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How To Get Your Pet Used To Your New Place

Home » How To Get Your Pet Used To Your New Place

We’ve talked about what to do with your pets on moving day. We’ve even talked about how to move your pets, but what should you do once you’ve moved, and your pets are freaking out about all the strange smells and the strange floor plan?

There’s good news and bad news. The bad news is that the first few days might be a bit stressful. The good news is that pets generally adapt fairly quickly. Here are some tips to make your furbabies adapt even more quickly.

Don’t Do Laundry

This might seem a little insane, and we’re not suggesting you send your kids to school with dirty clothes, but we are suggesting that you hold off on washing your pet’s bedding, and clothing if applicable. While you’re not washing your pet’s bedding, you might also want to leave a dirty t-shirt or two out of the wash. Your pet will like as many familiar smells as possible.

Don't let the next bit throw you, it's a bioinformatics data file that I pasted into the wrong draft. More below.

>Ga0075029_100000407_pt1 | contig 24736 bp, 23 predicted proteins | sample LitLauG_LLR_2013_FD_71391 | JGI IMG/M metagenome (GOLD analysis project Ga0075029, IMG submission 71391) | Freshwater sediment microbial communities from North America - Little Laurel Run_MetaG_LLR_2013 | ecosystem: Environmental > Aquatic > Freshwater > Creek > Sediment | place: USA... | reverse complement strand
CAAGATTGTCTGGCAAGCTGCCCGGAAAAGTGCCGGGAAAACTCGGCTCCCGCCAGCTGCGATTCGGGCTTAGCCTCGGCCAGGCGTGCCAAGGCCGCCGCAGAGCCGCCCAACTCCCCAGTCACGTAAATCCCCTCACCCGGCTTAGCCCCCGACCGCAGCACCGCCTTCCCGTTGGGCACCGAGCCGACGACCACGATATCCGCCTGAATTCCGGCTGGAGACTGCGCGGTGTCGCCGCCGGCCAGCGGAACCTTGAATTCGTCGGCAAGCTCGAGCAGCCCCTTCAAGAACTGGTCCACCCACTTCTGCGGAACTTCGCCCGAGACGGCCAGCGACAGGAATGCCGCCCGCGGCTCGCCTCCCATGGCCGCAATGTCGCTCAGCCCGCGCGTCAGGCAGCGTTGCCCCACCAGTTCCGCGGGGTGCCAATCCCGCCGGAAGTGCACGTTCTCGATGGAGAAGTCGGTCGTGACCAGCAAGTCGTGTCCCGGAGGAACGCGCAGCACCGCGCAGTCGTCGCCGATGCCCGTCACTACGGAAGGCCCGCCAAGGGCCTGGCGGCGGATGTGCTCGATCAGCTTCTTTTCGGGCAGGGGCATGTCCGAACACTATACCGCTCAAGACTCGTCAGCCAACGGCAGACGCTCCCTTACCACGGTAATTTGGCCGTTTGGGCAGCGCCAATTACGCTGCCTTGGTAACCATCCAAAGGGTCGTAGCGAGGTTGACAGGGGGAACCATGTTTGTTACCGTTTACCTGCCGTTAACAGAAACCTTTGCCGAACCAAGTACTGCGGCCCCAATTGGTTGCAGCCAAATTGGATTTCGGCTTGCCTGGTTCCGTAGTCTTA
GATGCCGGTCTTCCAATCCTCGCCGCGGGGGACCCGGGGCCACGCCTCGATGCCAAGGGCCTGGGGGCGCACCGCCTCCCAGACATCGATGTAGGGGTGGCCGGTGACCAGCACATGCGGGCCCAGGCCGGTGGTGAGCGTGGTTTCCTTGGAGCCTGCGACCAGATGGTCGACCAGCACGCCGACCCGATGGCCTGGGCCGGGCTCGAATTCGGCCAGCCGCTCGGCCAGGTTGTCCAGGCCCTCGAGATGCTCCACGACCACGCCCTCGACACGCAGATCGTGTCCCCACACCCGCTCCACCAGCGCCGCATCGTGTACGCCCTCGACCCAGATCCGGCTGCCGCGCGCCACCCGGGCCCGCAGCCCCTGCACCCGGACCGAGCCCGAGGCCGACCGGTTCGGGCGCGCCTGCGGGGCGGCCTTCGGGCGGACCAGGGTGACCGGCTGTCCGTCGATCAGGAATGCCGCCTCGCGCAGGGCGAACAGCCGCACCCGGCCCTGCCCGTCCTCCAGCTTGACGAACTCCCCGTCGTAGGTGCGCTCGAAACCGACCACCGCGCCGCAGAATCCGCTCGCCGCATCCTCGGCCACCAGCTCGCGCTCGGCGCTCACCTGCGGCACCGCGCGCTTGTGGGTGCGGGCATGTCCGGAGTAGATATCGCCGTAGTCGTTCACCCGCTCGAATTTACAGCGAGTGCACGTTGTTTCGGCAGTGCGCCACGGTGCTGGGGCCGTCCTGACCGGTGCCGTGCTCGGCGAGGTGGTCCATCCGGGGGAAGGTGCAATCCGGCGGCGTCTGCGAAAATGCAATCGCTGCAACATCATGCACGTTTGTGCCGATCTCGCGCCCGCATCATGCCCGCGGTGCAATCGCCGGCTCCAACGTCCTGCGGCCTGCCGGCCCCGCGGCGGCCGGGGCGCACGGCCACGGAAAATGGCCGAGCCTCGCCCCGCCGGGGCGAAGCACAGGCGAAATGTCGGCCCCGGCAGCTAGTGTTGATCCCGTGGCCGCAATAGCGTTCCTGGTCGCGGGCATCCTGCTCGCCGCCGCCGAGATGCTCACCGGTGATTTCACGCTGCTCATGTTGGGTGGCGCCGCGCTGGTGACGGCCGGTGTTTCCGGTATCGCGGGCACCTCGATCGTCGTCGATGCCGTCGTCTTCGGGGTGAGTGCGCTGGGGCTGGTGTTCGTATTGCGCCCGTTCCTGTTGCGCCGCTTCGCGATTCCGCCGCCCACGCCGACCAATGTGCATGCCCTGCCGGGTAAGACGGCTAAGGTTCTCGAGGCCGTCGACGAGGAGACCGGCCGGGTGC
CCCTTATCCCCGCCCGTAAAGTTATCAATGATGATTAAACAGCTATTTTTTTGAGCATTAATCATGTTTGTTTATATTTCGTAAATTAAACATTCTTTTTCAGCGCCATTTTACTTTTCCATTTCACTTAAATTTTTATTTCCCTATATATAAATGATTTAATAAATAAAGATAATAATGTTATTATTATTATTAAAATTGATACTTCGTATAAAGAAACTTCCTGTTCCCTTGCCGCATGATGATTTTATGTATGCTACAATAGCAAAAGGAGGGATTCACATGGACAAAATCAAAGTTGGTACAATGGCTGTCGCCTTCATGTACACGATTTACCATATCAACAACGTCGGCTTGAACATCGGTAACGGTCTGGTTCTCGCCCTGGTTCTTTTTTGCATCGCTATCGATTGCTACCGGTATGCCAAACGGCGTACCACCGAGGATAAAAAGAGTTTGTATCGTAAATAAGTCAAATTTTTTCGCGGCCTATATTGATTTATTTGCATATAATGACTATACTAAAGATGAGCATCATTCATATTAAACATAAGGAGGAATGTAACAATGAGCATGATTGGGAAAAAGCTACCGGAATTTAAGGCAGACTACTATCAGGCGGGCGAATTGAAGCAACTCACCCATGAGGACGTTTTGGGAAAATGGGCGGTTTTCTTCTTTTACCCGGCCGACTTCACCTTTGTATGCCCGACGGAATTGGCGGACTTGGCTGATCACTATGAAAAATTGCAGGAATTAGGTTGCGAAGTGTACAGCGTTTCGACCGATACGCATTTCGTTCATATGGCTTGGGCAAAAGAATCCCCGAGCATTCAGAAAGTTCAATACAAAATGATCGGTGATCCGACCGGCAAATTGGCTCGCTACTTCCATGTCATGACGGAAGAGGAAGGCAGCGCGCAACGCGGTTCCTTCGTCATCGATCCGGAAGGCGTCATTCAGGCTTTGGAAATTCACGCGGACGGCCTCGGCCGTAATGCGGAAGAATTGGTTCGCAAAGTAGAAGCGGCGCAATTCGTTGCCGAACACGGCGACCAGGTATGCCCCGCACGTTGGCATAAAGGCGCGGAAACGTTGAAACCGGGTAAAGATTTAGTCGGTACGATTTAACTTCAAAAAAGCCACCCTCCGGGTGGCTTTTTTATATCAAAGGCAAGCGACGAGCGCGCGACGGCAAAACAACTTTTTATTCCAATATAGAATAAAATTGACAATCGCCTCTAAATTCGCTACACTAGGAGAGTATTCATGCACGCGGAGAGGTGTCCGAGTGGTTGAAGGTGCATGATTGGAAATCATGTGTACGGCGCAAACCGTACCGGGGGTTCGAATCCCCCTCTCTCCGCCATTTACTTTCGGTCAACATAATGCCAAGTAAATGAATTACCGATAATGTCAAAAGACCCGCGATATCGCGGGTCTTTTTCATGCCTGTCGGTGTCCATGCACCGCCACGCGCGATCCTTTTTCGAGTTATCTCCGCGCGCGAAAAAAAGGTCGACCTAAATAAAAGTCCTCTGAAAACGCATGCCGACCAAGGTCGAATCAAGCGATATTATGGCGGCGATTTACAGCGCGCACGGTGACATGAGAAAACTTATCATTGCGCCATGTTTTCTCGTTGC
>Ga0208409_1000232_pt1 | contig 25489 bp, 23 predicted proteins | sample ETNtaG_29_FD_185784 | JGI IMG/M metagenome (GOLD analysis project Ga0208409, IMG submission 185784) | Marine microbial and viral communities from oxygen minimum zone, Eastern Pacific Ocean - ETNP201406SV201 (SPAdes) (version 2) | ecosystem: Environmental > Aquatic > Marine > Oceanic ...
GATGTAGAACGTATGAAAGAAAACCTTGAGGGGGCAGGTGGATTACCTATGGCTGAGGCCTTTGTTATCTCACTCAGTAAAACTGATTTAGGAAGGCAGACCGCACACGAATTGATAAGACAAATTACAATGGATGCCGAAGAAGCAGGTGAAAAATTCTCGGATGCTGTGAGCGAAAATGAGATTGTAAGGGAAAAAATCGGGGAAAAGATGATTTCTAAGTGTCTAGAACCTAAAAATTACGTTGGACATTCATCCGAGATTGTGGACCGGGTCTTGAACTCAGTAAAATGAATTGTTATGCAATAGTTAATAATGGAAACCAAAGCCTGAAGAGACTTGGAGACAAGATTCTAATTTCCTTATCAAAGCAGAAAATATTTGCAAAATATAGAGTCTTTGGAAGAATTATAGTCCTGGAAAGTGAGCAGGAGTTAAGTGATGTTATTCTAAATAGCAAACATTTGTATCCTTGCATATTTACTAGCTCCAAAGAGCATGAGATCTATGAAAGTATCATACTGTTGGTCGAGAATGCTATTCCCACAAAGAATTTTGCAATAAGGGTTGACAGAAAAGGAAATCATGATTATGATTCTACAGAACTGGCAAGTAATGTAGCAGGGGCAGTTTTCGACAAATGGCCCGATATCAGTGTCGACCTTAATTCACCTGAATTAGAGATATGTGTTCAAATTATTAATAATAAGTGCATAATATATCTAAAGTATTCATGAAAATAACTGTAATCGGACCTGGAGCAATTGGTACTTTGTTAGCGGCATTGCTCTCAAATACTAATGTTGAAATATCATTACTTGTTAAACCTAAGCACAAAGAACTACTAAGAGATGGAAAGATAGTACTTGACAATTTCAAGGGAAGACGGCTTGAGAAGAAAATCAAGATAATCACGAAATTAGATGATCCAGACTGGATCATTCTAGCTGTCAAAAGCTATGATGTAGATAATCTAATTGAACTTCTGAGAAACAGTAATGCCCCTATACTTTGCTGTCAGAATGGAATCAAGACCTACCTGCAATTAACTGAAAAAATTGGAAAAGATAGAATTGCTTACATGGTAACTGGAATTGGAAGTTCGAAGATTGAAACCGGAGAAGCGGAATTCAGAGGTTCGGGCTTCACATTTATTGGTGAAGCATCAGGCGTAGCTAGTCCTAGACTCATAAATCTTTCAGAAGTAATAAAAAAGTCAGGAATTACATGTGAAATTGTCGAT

Quality Time

Don’t wait until you’re settled to explore dog parks and hiking trails. Your dog needs you more than ever, and there’s nothing that says “I love you” to a dog better than spending quality time together.

Everything Your Pet Loves

Your dog might have some separation anxiety after the move. If hiring a dog walker, or leaving your dog in daycare isn’t an option, give your buddy lots of chew toys. Fill a Kong with peanut butter or cheese. Your furniture and shoes will thank you later. Leave your cat’s favorite toys and treats as well.

Talk to Them

Your cat might hide in a closet or under the bed for a couple of days. That’s normal. That doesn’t mean you should give up on him, though. Talk to him in a soothing voice. It might not bring him out right away, but it will help make him feel as though the new home is his.

Don’t Change Their Routine

When you’re in the middle of a move, it’s easy to throw routine out the window, but it’s important that you keep your pets in their routine. Feed them at their normal time. If you’re moving to a different timezone, gradually get them used to the new time, perhaps by moving their feeding time by 15 minutes each week.

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